22 Jan 2018 | By Jish
Topics: Website design
While walking down the myriad of internet, you might often have come across the usage UI and UX. If you’re someone who’s involved in web development or website design, definitely, you’ll know what is it? But those of you who have only heard of this term or are unsure about what exactly it is and where is it used, let me explain…
Both UI and UX are different in terms of experience it offers to the end user. At the most basic level, the User Interface (UI) is the series of screens, pages, and the elements that are visual—like buttons and icons—that you use to interact with a device.
User Experience (UX), on the other hand, is the internal experience that a person goes through as they interact with every aspect of a company’s products and services.
UI is focused on how a product’s surfaces look and function, whereas, UX is focused on the user’s journey to solve a problem.
The user interface is the only piece of journey towards UX. A UX design is focused on anything that affects the user’s journey to solve that problem, whether positive or negative, both on-screen and off. For example, UI is the table, chair, plate, glass, and utensils. UX is everything from the food, to the service, parking, lighting and music.
The UX designers are responsible for ensuring that the company delivers a product or service that meets the needs of the customer and allows them to seamlessly achieve their desired outcome. They may do that by conducting a user research to get as much context as possible about the user of the product and then using those learnings to mock up wireframes and prototypes to help the user get from point A to point B.
Now, let’s get into the Principles of UI and UX
The design be an experience for the users. Because, people don’t always remember information presented, but they do remember what they feel in terms of what is presented in a website. So the UX of a service or product should weave together a combination of text, graphics, layout, and interactive elements to ensure users have an experience, not just an informational view.
People scan websites, they don’t actually read them. Research shows that “users switch from scanning to actually reading the copy when web content helps them focus on sections of interest." Making your website interface scan will make it simpler for them to scan through the details and focus on what they want.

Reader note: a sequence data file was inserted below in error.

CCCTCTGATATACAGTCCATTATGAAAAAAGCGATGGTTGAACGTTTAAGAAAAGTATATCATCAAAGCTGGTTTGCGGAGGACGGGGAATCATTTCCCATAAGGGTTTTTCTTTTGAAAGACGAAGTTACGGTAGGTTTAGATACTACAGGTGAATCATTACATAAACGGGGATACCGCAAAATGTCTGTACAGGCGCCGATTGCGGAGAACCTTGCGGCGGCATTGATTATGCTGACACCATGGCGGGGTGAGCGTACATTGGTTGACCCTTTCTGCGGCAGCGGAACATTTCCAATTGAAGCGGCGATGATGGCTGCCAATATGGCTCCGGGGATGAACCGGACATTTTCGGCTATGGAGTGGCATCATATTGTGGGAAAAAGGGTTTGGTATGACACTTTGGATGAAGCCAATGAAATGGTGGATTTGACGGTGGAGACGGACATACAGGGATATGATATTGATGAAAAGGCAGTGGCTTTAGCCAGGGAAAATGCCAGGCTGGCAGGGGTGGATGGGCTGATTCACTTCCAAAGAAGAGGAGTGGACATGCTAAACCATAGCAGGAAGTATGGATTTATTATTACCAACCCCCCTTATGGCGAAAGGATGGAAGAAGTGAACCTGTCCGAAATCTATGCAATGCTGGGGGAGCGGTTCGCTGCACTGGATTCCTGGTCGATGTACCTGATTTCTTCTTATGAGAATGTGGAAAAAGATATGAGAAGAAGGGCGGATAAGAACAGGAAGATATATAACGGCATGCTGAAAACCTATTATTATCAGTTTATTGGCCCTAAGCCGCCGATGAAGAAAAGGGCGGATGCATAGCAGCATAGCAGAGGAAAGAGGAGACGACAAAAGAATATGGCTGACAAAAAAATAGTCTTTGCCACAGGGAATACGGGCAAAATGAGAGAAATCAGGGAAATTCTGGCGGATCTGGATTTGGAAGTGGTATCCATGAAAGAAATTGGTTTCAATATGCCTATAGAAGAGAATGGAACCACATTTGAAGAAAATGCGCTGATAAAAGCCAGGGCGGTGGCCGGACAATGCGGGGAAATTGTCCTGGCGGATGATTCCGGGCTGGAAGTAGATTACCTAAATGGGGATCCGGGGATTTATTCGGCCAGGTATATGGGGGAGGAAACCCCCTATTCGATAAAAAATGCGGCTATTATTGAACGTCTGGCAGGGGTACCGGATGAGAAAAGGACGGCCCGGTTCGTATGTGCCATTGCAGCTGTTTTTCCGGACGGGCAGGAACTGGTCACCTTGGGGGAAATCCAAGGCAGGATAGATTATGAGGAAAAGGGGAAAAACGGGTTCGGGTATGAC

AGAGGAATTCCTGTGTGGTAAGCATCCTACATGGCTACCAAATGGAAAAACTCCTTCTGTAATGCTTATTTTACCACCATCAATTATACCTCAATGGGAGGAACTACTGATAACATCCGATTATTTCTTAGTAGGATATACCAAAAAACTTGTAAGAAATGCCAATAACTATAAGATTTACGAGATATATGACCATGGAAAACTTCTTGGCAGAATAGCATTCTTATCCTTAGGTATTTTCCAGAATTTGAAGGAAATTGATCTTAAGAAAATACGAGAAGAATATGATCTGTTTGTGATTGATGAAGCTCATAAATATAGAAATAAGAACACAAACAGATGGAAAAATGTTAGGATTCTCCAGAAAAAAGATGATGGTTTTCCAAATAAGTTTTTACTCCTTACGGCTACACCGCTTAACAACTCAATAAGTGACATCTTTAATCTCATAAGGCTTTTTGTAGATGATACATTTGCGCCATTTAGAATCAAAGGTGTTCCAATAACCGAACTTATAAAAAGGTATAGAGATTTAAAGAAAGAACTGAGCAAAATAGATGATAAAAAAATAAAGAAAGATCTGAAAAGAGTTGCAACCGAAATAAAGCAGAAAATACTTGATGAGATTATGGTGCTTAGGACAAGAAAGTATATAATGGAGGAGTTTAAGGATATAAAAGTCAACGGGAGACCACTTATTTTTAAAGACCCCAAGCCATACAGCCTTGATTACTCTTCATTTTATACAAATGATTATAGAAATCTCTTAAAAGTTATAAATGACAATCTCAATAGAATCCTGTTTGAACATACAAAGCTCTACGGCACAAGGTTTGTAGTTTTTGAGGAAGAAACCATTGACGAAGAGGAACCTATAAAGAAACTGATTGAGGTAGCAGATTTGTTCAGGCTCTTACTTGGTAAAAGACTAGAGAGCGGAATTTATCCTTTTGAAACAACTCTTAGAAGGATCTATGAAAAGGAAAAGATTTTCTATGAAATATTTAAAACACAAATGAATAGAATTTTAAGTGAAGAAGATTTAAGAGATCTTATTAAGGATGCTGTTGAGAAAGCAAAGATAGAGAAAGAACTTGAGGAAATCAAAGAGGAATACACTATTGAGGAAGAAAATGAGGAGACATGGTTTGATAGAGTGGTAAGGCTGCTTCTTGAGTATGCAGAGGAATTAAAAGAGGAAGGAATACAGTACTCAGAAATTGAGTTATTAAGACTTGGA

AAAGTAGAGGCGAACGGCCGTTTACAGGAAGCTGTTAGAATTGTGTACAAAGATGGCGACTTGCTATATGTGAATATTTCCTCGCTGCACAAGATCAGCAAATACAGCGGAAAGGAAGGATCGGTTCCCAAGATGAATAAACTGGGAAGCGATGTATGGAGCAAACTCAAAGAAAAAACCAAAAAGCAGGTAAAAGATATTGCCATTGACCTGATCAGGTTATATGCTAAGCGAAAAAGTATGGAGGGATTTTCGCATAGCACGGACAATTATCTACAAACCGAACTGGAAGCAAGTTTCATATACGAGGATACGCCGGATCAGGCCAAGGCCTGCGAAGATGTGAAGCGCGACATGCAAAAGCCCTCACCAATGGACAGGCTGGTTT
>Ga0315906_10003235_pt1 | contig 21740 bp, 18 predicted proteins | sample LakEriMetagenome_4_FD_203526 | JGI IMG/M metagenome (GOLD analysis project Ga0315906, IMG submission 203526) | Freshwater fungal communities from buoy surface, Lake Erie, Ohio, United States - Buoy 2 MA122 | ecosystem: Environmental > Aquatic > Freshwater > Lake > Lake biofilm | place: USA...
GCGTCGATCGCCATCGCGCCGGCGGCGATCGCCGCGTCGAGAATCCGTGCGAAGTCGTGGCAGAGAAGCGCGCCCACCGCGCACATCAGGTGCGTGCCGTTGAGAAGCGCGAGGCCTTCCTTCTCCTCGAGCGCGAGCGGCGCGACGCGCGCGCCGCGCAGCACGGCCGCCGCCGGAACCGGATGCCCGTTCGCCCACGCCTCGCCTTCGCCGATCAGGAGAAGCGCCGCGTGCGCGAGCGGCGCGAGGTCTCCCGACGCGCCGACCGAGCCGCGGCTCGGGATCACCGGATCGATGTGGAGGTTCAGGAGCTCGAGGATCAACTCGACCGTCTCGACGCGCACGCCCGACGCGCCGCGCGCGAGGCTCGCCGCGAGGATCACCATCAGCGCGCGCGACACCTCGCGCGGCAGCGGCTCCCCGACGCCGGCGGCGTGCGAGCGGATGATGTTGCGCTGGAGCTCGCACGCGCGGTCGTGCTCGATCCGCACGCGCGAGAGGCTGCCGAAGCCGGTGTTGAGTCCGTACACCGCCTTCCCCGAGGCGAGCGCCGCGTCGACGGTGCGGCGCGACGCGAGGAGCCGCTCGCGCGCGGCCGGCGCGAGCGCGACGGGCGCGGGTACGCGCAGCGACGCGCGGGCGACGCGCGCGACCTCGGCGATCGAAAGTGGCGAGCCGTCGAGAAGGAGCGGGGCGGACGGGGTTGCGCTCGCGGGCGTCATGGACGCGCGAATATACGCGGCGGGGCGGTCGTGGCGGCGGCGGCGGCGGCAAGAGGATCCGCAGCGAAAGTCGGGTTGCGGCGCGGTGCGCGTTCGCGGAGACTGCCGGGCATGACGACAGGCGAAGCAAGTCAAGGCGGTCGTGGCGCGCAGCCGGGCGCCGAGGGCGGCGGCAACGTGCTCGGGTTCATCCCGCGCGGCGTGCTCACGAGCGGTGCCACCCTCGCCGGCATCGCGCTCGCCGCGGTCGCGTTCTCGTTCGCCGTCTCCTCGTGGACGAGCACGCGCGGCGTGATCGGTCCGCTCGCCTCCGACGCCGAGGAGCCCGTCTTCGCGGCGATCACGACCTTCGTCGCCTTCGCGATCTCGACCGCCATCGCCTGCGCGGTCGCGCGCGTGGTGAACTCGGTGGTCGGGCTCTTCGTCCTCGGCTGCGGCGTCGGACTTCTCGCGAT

The visitors to your website take only as little as 0.5 seconds to decide whether they are interested in a website or not. So be clear with what you want users to do. Users should not have to think about what you want them to do. Consider what your web app or website can do to make it easy to use.
Be careful with innovating new UI patterns with commonly known patterns. You don’t want people to think too hard about where common elements are. Most interfaces should already be familiar to users. Whether links, buttons or anything that are common should always look the same way as it is. Login access is typically located in the upper right. Whereas logos and company names are on the upper left. When trying to get too creative with common elements is something like putting the odd on to the ordinary.
Navigation, URLs, and button placement should focus on usability first before designing aesthetic. This is why it is best to practice wireframe first before design aesthetics begin so as to focus on layout first. Then you can focus on getting creative so the creativity is appreciated.
While designing a website, you'll need to capture everyone's attention above the fold first rather than the entire website design. This means that while the “above the fold” content is important, it is more important to capture user attention into your experience by placing only the most important things first rather than putting everything above.
The fold varies for every device–a fold for a laptop could be three times as small as a fold for a large desktop and a mobile device might have a fold twice as small as a laptop.
Most of the websites designed today are vertically longer, much longer than sites of old when designers thought everything needed to be above the fold. While most of us are looking for the easiest and fastest route to get what we need, scrolling more vs. clicking again may help with that.
Designing your website or app to have a fluid interface for varying device sizes–has been popular for the last few years. And, this trend keep continuing. But what matters is designing websites to be more than just responsive. Users are on all device types of all screen sizes, so you naturally want your site or app to look good everywhere. And there is difference between having responsive design and a responsive design that looks good.